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The purpose of this study was to bring new information to the field of education research on graduation rates and school programming. Research on graduation rates and the effects of school programs exist, however there is not an abundance of research aimed specifically at Title I high schools. The goal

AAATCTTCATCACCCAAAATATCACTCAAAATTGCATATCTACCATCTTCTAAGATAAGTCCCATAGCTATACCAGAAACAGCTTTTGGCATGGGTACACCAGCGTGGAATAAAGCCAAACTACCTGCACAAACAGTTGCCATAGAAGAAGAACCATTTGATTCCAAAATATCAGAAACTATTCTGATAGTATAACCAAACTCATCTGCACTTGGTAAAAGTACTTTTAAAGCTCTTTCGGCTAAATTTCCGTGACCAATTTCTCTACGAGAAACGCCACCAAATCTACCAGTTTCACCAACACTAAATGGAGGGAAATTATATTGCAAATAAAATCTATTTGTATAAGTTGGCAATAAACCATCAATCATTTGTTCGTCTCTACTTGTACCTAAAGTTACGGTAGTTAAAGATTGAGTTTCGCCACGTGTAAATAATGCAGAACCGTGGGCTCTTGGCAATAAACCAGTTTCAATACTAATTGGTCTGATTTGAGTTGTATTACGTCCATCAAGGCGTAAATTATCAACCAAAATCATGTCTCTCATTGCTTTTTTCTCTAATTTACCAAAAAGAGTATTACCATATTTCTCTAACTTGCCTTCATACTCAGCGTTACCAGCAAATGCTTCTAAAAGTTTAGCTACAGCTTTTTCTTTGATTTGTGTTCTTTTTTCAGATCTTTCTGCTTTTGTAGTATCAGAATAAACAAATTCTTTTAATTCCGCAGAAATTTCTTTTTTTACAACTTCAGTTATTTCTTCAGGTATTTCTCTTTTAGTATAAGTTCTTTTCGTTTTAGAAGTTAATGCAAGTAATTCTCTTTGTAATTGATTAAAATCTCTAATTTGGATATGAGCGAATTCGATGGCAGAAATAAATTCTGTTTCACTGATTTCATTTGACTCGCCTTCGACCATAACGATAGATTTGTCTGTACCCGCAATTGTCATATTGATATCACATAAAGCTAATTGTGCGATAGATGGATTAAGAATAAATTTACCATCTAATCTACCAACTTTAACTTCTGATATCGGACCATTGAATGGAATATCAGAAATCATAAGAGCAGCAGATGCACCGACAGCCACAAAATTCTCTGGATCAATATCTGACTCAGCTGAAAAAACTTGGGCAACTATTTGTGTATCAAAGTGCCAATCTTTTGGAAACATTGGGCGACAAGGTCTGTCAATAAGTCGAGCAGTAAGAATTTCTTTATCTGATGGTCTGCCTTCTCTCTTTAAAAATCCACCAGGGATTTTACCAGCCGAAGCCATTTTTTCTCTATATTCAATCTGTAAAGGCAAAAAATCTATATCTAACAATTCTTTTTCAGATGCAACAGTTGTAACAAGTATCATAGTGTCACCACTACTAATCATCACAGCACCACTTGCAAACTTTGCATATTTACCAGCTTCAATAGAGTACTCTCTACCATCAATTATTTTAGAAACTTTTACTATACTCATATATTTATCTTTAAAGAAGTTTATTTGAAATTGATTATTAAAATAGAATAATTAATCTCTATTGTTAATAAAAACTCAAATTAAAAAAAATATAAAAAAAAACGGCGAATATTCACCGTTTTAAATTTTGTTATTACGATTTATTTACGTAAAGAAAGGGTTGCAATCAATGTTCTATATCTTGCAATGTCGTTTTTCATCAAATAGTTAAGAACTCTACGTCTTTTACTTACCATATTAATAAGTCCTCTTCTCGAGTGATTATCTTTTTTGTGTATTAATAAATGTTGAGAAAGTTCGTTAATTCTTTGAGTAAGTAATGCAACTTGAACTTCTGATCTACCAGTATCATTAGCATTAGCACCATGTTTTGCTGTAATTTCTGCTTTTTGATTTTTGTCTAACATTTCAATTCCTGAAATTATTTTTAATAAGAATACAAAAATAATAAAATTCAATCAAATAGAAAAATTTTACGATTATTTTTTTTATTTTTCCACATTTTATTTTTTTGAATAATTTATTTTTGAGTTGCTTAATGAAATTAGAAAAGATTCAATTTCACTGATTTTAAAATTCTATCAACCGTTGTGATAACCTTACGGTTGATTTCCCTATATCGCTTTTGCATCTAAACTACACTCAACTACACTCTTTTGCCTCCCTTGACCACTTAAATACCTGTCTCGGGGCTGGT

The purpose of this study was to bring new information to the field of education research on graduation rates and school programming. Research on graduation rates and the effects of school programs exist, however there is not an abundance of research aimed specifically at Title I high schools. The goal was to find what school characteristics might impact graduation rates in this population. The thesis focused on Title I high schools in the Phoenix Union District with a graduating 2019 class of at least 250 students. This limited the effect of variability (school size, location, socioeconomic status). To research this topic, school characteristics were selected including course rigor, mentor programs, and college prep programs, as well as specific schools. To obtain the information, multiple sources were used including the Arizona Department of Education website, school websites, and school administrators/staff. The research revealed that the effect of course rigor, college prep programs, and mentorship on graduation rates in Phoenix Union High Schools is not apparent. Further research should be conducted into other possible causes for the gaps in graduation rates between the Title I high schools in this district. Future research on ELL students and programs in the Phoenix Union district and their effectiveness or lack thereof is also recommended. The research shows that this large demographic negatively correlates with the overall graduation rates at the six schools researched.